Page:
SM City Council Discusses Parks, Recreation And Open Space Master Plan, Postpones Charter Amendments Indefinitely

SM City Council Discusses Parks, Recreation And Open Space Master Plan, Postpones Charter Amendments Indefinitely

Staff Reports

On Tuesday, the San Marcos City Council held the first of two public hearings on the Parks, Recreation, and Open Space Master Plan and voted to postpone the formation of a Charter Review Commission indefinitely.

Drew Wells, Interim Director of Community Services, gave a brief presentation to council regarding the comprehensive update of the city 2010 Master Plan.

Wells said the process began nearly two years ago in June 2018 and is now in the final stages of the adoption process.  

During their March 12 meeting, the San Marcos Planning and Zoning Commission reviewed the plan, provided comments to staff and voted to recommend approval to the city council.

Following the public hearing, Council Member Lisa Prewitt addressed resident Roland Saucedo’s comments about a lack of bathrooms at a number of the city’s parks.

The City of San Marcos has a total of 15 neighborhood parks including Dunbar and Anita Reyes.

Wells said the parks department and community hadn’t really discussed adding bathroom facilities to the neighborhood parks due to the proximity to residents’ homes.

According to Wells, the department does have plans to make improvements to the restroom facilities at the Riverfront Parks, which will be included in Capital Improvement Projects moving forward.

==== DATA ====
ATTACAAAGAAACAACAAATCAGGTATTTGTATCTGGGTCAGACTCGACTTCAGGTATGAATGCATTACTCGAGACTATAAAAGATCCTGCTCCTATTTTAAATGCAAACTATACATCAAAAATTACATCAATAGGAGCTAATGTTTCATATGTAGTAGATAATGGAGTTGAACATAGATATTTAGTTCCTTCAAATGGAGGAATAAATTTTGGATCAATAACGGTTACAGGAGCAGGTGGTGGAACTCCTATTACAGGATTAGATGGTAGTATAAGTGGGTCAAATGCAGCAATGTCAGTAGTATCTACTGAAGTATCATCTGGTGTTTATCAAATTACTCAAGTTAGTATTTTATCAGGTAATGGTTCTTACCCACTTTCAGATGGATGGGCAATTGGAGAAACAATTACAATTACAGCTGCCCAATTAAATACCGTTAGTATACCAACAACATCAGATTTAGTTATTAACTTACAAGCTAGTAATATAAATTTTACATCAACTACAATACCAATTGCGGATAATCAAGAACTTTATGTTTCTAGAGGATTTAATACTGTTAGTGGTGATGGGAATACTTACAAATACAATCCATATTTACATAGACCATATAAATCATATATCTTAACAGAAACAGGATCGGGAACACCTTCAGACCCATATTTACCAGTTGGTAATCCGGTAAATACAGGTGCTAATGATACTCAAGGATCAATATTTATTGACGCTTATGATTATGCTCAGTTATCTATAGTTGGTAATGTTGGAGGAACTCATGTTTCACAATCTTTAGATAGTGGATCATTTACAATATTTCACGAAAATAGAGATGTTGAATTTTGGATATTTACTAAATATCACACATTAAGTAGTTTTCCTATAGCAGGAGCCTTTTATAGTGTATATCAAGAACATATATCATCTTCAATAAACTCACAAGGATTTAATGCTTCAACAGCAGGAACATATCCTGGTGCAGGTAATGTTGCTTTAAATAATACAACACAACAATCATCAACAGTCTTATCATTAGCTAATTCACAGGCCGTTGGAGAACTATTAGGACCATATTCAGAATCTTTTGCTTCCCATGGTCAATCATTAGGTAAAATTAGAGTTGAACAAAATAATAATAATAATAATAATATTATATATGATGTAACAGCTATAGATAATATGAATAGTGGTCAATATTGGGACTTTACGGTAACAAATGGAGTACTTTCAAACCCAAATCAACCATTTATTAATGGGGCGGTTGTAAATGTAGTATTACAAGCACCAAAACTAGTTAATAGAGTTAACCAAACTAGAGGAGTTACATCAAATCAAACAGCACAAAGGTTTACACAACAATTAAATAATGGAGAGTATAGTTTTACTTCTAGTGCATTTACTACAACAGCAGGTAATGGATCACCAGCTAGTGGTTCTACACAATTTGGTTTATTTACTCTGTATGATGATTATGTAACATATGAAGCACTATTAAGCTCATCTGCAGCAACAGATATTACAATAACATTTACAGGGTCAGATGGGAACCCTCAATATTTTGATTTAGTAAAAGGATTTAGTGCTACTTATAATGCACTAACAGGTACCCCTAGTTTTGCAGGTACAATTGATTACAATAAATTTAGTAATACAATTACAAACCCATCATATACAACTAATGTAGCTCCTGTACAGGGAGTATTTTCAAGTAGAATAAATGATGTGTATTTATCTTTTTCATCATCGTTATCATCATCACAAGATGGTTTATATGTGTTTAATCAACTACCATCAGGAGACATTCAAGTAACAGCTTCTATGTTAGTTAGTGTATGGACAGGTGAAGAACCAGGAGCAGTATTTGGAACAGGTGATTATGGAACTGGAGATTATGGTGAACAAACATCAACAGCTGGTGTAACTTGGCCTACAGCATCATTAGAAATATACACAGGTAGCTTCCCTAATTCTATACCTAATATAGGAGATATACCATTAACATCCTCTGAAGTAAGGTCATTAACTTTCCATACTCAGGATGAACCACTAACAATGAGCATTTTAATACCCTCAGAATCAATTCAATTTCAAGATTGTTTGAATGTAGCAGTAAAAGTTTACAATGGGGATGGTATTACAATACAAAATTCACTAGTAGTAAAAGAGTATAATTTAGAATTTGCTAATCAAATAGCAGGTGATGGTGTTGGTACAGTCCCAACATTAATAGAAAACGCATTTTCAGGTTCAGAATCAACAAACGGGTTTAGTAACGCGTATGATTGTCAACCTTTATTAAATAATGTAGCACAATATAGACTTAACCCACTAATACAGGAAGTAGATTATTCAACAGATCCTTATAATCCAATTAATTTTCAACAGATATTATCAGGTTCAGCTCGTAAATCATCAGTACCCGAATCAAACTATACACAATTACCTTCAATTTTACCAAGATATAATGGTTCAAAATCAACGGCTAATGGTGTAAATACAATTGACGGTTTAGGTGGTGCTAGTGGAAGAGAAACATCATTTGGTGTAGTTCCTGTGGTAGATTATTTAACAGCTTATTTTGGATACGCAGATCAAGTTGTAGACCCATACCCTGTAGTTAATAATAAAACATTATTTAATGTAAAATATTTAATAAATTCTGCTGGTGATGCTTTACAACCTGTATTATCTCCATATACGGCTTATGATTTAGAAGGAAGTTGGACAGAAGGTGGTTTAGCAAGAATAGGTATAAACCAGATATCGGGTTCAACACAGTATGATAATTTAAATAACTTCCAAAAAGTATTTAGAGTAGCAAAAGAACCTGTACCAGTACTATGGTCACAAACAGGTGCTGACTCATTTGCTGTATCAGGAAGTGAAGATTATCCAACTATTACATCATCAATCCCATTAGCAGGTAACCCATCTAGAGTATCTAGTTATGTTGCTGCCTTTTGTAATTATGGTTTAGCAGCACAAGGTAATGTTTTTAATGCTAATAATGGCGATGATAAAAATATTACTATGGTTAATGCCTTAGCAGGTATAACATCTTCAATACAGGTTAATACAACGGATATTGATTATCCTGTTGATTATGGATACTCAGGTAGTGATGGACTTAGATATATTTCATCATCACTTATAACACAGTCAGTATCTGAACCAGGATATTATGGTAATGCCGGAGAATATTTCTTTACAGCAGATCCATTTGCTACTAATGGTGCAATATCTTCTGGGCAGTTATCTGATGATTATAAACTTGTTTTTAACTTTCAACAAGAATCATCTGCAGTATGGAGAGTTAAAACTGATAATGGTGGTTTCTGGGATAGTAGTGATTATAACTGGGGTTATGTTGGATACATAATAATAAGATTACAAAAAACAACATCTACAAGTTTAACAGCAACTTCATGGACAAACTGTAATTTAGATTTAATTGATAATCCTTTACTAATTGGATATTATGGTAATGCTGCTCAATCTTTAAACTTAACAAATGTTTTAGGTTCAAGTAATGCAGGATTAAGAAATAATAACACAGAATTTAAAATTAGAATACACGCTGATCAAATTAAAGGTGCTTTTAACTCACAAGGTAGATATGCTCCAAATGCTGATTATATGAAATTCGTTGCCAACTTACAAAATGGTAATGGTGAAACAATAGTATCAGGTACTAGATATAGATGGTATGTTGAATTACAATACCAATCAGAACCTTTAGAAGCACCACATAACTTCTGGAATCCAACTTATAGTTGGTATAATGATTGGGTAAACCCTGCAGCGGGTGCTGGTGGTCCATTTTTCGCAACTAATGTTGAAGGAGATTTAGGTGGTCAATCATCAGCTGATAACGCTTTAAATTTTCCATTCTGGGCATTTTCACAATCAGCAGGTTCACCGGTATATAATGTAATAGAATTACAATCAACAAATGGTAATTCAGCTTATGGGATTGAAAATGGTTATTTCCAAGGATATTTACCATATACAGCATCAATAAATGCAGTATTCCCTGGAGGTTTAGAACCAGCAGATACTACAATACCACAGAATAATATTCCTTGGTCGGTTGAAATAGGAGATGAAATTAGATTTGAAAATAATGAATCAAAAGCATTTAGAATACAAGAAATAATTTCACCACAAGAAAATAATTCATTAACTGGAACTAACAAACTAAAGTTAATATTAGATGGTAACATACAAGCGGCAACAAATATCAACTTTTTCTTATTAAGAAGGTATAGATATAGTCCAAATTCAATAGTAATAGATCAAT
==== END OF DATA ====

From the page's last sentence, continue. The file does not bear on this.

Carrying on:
Prewitt asked if there were any parks that were larger and further away from homes that the city might look at adding facilities to.

Wells said he had been told they are looking at adding restrooms to Dunbar and El Camino Parks, even though it is not included in the master plan.

The parks master plan will return for a second public hearing on May 7, and the council will vote on approval at their May 21 meeting.

After further review, the council voted unanimously to postpone an official charge for and the formation of a Charter Review Commission and any potential amendments to the city charter regarding council member term limits, moving elections to odd-numbered years and mayoral terms.

Mayor Jane Hughson said it was brought to her attention that the last Charter Review Commission in 2017 had already discussed several of the charter amendments that were being proposed and had voted against them.

Since the commission had reviewed the proposed subject in the last charter review, the council decided to postpone the item indefinitely and leave it to a future council and charter review commission to address.


 

 

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